[Show abstract][Hide abstract] ABSTRACT: Approximately 20-40% of hepatocellular carcinoma (HCC) patients who undergo liver transplantation (LT) experience HCC recurrence within 5 years of the operation. Current predictors cannot sufficiently differentiate patients at risk for biochemical recurrence. The aim of the present study was to investigate the methylation status and expression levels of cell adhesion molecule 1 (CADM1) in HCC; to elucidate its regulation mechanisms; and finally, to evaluate the potential predictive value for tumor recurrence. Aberrant hypermethylation of CADM1 was frequently found in HCC cell lines with decreased CADM1 mRNA by bisulfite sequencing PCR. Re-expression of CADM1 was induced by treatment with demethylating agents. The promoter region of CADM1 was identified and the basal promoter activity was located in the -226 to -146 region relative to the transcriptional start site (TSS). Site-directed mutagenesis revealed that the consensus Sp1 binding site located in the basal promoter region was important for mediating CADM1 promoter activity. Furthermore, aberrant hypermethylation of CADM1 was detected in 34 of 82 (41.5%) of HCC tissues. The recurrence rate of the patients with CADM1 methylation was higher compared to that without CADM1 methylation (70.6% versus 33.3%; P=0.001). Multivariate analysis revealed that CADM1 methylation status (HR = 2.788; 95% CI, 1.043-5.063; P=0.010) was an independent prognostic factor for disease-free survival (DFS) of HCC patients treated with LT. In conclusion, CADM1 methylation may be used as a potential predictive biomarker for tumor recurrence of HCC after LT.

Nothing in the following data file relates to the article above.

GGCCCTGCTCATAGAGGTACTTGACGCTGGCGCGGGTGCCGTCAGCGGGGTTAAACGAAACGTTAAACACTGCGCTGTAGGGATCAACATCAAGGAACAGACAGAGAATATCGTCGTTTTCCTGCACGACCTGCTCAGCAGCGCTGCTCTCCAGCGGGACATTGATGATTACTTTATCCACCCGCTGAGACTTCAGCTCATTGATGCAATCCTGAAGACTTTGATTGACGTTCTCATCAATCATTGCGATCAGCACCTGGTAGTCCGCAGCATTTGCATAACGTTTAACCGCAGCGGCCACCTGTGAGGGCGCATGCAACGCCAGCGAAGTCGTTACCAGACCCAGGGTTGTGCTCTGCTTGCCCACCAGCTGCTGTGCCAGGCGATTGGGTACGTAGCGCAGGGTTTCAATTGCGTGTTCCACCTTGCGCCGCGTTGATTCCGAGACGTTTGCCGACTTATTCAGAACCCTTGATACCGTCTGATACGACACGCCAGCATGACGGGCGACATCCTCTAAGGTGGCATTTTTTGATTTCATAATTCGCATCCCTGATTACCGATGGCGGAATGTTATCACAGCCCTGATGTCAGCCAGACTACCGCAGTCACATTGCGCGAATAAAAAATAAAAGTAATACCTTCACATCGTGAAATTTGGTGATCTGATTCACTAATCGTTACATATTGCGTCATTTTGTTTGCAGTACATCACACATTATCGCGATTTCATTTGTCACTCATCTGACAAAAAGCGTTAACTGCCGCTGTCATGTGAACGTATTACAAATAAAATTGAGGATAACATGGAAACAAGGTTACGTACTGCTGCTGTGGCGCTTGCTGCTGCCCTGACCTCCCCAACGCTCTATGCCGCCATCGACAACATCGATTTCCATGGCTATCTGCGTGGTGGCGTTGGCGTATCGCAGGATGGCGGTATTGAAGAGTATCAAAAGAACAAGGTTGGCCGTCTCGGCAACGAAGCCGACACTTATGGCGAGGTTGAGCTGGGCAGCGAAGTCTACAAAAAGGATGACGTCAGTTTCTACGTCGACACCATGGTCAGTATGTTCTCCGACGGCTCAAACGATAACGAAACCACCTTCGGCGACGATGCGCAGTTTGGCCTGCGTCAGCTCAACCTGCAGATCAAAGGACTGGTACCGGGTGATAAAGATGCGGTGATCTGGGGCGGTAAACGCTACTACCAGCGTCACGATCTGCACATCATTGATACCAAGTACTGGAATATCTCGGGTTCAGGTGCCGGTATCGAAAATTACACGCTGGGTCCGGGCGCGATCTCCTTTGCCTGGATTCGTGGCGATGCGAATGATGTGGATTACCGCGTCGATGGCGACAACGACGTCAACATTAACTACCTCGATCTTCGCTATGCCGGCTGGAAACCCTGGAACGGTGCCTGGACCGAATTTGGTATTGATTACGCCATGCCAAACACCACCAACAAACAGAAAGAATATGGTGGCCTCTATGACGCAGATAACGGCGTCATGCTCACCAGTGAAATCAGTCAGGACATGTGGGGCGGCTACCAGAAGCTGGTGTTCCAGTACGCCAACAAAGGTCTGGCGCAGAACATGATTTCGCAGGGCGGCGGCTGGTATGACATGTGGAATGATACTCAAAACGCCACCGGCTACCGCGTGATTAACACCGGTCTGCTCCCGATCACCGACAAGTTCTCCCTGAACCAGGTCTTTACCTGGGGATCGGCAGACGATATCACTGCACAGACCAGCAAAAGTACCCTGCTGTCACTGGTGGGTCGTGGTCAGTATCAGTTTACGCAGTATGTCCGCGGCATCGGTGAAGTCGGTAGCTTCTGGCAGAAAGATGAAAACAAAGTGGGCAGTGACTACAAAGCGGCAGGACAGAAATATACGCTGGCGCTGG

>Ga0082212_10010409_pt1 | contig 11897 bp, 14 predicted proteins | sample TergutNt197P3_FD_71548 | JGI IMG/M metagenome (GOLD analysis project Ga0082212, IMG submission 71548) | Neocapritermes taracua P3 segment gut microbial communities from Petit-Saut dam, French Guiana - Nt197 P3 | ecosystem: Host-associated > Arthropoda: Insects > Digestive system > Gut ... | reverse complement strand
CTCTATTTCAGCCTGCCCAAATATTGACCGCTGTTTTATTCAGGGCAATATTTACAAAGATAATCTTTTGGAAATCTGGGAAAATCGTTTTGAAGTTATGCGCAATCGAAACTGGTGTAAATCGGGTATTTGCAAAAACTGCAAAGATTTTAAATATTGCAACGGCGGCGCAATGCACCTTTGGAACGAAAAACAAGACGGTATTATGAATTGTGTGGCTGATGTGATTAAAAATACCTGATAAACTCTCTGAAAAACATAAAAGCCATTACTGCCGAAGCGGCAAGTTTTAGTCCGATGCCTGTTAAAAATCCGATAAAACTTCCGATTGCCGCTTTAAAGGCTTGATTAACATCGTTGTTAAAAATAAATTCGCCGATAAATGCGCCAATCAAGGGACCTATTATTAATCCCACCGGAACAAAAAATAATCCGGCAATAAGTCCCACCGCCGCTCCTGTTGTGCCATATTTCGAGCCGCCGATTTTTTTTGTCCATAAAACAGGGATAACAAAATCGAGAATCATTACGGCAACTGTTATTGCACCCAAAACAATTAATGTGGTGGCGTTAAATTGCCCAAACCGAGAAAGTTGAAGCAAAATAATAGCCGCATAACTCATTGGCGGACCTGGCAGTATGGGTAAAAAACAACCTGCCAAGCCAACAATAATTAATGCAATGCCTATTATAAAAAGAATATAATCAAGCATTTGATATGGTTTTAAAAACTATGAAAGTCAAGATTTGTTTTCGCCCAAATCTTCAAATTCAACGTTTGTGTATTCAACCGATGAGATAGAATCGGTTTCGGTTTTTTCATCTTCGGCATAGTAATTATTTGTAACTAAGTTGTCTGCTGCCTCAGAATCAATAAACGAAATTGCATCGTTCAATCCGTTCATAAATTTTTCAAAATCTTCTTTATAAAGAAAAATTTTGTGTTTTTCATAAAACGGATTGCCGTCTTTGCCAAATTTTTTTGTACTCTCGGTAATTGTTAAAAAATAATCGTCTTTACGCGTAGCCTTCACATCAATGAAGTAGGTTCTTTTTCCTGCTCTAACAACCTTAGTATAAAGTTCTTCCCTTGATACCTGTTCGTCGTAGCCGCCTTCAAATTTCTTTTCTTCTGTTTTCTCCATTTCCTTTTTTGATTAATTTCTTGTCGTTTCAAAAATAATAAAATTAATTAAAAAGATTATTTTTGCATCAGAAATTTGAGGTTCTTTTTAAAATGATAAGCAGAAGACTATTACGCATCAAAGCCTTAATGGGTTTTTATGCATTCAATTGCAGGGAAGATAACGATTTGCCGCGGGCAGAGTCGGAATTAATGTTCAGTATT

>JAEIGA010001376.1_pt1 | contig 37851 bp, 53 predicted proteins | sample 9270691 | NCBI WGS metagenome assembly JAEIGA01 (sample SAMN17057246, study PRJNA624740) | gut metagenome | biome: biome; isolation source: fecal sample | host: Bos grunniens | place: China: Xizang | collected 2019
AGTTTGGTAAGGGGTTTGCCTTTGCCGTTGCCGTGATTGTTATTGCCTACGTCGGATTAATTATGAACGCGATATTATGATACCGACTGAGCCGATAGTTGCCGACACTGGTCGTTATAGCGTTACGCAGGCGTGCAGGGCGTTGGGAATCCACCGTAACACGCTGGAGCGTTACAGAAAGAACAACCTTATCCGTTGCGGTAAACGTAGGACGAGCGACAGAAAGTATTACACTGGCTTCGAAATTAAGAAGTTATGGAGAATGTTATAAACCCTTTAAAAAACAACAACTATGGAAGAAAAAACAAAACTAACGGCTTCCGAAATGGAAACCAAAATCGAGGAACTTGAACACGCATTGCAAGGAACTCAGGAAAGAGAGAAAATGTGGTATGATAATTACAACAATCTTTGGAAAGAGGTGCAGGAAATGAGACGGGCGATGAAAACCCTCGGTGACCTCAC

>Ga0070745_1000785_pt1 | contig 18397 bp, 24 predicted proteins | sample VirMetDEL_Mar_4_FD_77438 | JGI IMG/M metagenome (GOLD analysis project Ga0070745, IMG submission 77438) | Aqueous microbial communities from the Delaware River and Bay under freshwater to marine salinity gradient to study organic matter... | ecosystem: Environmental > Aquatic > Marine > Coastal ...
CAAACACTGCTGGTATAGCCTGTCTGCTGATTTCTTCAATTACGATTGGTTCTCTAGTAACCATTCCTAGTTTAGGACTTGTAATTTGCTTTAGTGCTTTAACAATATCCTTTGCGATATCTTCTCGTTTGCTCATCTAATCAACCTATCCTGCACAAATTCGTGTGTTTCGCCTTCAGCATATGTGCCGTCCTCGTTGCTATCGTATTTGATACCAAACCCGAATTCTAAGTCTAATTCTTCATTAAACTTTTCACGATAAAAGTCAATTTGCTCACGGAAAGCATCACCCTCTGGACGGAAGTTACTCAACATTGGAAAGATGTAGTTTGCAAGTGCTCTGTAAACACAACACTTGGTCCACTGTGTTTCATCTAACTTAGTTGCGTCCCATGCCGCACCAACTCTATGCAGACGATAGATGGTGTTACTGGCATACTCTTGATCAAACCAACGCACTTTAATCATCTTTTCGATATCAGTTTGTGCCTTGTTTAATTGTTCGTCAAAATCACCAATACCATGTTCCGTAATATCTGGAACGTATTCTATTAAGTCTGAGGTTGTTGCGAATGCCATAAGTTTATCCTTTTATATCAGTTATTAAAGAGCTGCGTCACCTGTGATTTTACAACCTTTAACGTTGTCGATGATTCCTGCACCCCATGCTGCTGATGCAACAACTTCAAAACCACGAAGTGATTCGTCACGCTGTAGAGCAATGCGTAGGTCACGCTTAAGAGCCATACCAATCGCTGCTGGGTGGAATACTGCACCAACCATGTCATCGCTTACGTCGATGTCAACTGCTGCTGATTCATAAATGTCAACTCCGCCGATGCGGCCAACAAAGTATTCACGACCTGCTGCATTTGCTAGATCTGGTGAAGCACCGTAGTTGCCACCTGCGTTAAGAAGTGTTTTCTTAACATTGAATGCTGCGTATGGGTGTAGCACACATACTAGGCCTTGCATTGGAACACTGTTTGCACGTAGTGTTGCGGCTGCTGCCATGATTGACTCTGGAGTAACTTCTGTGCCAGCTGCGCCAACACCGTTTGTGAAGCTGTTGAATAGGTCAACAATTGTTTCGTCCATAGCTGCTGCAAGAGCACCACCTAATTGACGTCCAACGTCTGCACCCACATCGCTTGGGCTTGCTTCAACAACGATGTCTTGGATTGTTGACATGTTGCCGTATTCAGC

[Show abstract][Hide abstract] ABSTRACT: Mesenchymal stem cells (MSCs) and fibroblasts have intimate relationships, and the phenotypic homology between fibroblasts and MSCs has been recently described. The aim of this study was to investigate the hepatic differentiating potential of human fibroblasts in cirrhotic liver.
The phenotypes of fibroblasts in cirrhotic liver were labeled by biological methods. After that, the differentiation potential of these fibroblasts in vitro was characterized in terms of liver-specific gene and protein expression. Finally, an animal model of hepatocyte regeneration in severe combined immunodeficient (SCID) mice was created by retrorsine injection and partial hepatectomy, and the expression of human hepatocyte proteins in SCID mouse livers was checked by immunohistochemical analysis after fibroblast administration.
Surface immunophenotyping revealed that a minority of fibroblasts expressed markers of MSCs and hepatic epithelial cytokeratins as well as alpha-smooth muscle actin, but homogeneously expressed vimentin, desmin, prolyl 4-hydroxylase and fibronectin. These fibroblasts presented the characteristics of hepatocytes in vitro and differentiated directly into functional hepatocytes in the liver of hepatectomized SCID mice.